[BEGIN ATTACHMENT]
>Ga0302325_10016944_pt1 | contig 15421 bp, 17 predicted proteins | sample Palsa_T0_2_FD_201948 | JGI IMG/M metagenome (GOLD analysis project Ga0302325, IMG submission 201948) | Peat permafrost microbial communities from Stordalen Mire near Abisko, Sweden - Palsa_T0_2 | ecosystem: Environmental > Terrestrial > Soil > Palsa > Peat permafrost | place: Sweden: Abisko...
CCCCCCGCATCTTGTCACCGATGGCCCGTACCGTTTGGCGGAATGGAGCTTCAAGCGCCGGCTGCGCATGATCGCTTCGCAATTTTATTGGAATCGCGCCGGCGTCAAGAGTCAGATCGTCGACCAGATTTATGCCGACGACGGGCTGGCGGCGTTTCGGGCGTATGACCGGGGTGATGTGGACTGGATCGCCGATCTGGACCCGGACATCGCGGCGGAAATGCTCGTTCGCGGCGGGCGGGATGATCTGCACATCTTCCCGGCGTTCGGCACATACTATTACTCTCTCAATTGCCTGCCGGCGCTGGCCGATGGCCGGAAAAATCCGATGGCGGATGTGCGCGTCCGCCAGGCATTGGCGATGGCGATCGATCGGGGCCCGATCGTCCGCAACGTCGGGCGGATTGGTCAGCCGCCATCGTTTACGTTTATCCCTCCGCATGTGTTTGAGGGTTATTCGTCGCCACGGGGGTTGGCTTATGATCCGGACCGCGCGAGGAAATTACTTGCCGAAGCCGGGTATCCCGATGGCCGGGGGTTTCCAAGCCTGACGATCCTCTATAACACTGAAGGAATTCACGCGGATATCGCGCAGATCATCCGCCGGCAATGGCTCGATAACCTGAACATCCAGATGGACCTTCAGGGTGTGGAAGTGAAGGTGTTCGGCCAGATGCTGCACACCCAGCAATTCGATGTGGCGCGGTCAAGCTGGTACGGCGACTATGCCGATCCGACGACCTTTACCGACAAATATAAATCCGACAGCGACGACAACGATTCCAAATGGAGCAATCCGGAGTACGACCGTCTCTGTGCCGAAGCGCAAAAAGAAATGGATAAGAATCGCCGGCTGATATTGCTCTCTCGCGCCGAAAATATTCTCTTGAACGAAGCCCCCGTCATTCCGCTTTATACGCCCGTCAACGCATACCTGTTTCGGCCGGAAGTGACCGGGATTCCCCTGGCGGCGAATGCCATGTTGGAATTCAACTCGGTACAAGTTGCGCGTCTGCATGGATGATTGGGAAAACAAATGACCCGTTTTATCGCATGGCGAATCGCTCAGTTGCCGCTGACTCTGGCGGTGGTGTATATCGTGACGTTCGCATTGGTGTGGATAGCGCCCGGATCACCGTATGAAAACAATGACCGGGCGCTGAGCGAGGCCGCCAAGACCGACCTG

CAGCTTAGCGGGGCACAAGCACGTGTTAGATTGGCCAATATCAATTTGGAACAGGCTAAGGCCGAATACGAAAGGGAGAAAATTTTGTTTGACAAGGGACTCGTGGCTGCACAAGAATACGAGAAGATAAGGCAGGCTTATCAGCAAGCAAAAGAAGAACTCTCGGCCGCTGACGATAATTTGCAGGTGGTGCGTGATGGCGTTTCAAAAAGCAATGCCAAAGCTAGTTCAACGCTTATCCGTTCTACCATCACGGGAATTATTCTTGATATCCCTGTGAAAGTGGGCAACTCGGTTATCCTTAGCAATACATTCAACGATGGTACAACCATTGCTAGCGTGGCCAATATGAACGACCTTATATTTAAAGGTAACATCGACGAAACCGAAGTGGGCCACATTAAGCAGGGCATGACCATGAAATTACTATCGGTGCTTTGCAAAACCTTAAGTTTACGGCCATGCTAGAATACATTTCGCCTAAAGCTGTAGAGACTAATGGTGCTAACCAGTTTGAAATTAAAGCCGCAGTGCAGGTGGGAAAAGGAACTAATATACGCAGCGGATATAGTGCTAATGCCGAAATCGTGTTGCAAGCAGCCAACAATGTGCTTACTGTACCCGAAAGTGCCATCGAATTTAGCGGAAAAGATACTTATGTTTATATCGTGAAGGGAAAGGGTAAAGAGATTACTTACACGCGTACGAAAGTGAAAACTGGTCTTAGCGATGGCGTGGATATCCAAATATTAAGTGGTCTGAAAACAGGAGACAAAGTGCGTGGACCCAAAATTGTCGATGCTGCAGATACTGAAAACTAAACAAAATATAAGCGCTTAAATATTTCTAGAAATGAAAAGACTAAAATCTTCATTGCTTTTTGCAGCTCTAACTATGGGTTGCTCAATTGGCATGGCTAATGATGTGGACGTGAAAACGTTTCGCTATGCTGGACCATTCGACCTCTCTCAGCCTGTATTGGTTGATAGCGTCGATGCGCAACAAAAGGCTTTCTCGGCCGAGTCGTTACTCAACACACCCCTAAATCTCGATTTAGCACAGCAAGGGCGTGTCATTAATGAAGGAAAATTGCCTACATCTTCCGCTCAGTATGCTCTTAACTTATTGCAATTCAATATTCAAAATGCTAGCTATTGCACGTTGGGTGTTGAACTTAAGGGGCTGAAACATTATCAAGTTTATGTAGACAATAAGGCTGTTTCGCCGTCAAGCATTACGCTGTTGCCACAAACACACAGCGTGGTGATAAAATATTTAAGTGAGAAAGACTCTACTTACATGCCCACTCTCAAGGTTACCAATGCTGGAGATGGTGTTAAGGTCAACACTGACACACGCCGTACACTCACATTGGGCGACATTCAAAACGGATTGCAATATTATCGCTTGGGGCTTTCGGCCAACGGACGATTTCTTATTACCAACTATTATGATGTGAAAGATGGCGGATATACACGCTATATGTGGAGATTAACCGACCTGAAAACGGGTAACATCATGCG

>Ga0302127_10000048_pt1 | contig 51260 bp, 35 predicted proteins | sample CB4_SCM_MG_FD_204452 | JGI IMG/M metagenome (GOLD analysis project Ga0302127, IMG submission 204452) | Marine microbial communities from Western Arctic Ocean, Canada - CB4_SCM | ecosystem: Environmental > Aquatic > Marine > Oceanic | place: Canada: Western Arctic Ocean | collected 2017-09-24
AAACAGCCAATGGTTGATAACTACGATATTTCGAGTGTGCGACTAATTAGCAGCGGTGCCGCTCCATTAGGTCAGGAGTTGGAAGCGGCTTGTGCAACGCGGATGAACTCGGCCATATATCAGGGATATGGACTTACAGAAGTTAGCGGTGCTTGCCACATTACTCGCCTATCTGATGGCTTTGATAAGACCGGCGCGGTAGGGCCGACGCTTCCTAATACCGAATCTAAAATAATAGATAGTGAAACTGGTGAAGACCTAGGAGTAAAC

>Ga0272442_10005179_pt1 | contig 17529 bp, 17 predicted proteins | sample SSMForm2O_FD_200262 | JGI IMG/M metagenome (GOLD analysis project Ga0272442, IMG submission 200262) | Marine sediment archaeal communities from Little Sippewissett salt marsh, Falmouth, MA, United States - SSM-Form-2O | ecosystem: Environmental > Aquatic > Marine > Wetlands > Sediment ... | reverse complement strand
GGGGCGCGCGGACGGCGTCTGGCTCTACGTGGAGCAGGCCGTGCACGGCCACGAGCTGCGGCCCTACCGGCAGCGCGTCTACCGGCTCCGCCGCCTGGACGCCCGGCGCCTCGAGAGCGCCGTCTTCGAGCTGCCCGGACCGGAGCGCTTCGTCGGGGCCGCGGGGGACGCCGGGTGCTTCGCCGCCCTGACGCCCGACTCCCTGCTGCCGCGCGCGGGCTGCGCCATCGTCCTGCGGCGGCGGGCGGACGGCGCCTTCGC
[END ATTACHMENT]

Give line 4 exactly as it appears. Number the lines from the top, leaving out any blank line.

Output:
>Ga0302127_10000048_pt1 | contig 51260 bp, 35 predicted proteins | sample CB4_SCM_MG_FD_204452 | JGI IMG/M metagenome (GOLD analysis project Ga0302127, IMG submission 204452) | Marine microbial communities from Western Arctic Ocean, Canada - CB4_SCM | ecosystem: Environmental > Aquatic > Marine > Oceanic | place: Canada: Western Arctic Ocean | collected 2017-09-24